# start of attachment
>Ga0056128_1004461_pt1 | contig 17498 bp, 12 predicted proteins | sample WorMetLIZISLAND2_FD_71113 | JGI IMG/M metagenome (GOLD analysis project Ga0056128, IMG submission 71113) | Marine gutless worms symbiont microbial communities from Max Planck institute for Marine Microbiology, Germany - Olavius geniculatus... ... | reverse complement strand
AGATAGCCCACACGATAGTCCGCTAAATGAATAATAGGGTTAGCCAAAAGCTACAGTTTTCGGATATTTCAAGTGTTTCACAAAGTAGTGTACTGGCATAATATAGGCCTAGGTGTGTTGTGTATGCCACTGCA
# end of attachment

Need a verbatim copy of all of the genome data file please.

>Ga0056128_1004461_pt1 | contig 17498 bp, 12 predicted proteins | sample WorMetLIZISLAND2_FD_71113 | JGI IMG/M metagenome (GOLD analysis project Ga0056128, IMG submission 71113) | Marine gutless worms symbiont microbial communities from Max Planck institute for Marine Microbiology, Germany - Olavius geniculatus... ... | reverse complement strand
AGATAGCCCACACGATAGTCCGCTAAATGAATAATAGGGTTAGCCAAAAGCTACAGTTTTCGGATATTTCAAGTGTTTCACAAAGTAGTGTACTGGCATAATATAGGCCTAGGTGTGTTGTGTATGCCACTGCA